Spiders make me shudder. A spider is the one critter I will ask someone else to deal with for me.
The first spider I can remember was a colorful, bulgy garden spider with angular, threatening legs. The web was fastened to the marigolds, right where this preschooler wanted to play.
As repulsed as I was at the creature, I was fascinated with the web. It was like an intricate crocheted doily like my grandmother made. And it had a wonderful strip of rickrack right through the center.
I wonder if spiders have the ability to sense which human has a spider phobia–even while this human is singing in a church choir, in front of the congregation, facing them.
Once a spider, lurking in the rafters, decided to descend to the choir loft–above the alto section, on a Sunday morning, while we were singing. It dangled right above my hymnal.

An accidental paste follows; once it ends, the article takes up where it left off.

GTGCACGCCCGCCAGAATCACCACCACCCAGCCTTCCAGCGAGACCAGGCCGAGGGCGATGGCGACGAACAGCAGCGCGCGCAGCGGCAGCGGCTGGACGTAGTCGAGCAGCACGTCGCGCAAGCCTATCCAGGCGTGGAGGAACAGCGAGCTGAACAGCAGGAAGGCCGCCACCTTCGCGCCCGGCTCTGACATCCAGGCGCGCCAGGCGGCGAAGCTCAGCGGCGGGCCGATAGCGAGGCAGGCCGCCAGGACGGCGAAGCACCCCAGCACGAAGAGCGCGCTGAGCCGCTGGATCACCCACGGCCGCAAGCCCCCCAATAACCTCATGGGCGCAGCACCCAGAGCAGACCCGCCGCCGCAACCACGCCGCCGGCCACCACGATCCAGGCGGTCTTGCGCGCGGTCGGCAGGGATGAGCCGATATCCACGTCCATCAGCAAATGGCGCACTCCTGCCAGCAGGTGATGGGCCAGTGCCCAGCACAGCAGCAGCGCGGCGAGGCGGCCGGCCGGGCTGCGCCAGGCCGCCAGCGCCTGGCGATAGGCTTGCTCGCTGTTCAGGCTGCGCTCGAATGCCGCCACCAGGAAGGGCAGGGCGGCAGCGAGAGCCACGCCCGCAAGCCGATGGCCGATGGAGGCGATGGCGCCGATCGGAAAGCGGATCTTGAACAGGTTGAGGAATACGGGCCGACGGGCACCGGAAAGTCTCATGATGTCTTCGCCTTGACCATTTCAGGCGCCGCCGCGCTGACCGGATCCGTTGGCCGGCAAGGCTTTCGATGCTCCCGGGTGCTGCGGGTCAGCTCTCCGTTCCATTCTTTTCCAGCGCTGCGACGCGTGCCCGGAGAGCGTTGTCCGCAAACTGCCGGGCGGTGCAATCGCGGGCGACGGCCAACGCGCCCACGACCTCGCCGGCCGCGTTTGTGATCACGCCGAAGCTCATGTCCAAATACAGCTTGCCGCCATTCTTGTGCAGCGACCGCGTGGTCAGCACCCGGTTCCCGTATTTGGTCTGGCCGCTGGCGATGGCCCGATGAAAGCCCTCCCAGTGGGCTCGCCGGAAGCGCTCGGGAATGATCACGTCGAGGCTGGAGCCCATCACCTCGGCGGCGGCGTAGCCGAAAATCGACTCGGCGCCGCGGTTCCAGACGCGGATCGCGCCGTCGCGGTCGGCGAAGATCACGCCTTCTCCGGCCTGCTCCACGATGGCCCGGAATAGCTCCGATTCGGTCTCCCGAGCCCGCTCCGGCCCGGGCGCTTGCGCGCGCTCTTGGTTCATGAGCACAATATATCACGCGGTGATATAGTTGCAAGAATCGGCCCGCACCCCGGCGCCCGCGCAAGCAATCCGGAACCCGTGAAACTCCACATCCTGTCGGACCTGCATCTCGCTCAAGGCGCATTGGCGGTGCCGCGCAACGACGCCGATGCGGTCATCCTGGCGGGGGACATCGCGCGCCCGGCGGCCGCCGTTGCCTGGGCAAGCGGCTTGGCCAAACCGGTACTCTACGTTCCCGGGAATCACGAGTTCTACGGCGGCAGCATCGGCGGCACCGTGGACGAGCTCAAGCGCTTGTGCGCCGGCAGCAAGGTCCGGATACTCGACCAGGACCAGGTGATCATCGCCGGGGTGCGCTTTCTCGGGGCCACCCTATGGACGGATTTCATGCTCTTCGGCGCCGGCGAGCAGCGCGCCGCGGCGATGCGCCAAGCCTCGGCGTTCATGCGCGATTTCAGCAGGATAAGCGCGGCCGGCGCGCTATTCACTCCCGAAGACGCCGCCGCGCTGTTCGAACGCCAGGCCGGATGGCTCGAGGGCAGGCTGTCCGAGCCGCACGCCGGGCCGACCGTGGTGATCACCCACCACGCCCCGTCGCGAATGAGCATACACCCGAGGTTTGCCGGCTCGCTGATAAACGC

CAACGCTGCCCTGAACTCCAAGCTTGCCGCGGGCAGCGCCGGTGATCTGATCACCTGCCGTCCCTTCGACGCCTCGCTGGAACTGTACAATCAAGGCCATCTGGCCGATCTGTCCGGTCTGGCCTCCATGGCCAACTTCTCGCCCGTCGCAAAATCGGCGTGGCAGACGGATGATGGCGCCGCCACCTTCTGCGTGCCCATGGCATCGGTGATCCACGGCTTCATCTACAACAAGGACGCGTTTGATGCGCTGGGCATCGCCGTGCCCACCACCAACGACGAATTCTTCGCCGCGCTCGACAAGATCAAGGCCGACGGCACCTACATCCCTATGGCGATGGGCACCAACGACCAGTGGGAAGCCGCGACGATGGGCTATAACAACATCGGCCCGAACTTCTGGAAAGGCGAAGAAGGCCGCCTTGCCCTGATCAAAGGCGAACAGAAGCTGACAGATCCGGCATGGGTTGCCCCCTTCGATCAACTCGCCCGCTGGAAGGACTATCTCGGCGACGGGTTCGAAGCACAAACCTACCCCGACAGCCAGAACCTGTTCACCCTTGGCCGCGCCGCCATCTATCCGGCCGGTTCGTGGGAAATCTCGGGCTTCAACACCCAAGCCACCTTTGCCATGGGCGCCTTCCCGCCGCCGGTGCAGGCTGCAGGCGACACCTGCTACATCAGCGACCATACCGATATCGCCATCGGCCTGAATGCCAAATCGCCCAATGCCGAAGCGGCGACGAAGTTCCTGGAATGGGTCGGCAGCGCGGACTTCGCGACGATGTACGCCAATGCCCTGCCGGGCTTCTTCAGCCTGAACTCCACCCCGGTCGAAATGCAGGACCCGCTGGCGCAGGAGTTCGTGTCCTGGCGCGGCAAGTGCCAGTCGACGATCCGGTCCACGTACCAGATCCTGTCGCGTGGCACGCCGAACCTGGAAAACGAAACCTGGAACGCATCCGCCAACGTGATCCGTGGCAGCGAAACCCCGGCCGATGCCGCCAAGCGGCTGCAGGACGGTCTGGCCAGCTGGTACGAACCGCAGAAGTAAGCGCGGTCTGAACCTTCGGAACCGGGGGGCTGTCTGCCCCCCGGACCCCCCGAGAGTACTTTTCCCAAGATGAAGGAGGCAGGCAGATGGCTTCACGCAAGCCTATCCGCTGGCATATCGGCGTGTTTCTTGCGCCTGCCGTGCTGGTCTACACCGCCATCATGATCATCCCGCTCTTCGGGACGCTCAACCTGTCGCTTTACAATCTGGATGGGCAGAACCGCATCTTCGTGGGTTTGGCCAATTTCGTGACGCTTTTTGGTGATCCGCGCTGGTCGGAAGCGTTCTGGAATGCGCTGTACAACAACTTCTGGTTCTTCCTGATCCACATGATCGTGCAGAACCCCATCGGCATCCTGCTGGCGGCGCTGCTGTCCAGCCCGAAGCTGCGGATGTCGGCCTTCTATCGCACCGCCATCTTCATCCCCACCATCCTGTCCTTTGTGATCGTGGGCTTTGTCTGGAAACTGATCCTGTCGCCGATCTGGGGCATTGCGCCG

I began to overheat. I blew at the beast. It floated off. But the menace soon swung back, ambushing my hair. Oh oh, not in my hair! I swayed away from it. Swatting it would mean I would have to touch it. I felt faint.
Maybe I could reach up with the hymnal and slam it upon the awful arachnid, and squeeze as hard as I could. But oh, the mess it would leave. And the commotion it would make.
The hymn was finally over. We sat down, farther from the impending peril. But I kept watch for it in the airspace above. A nearby tenor leaned over and asked if I was okay.
Well, no. There’s this spider.
He took charge, thrusting his white robed arm up to the threat and dispatching it in one swift swing. Several astonished singers turned toward the action.
Though embarrassed, I wanted to laugh and cheer.
But I feigned nonchalance.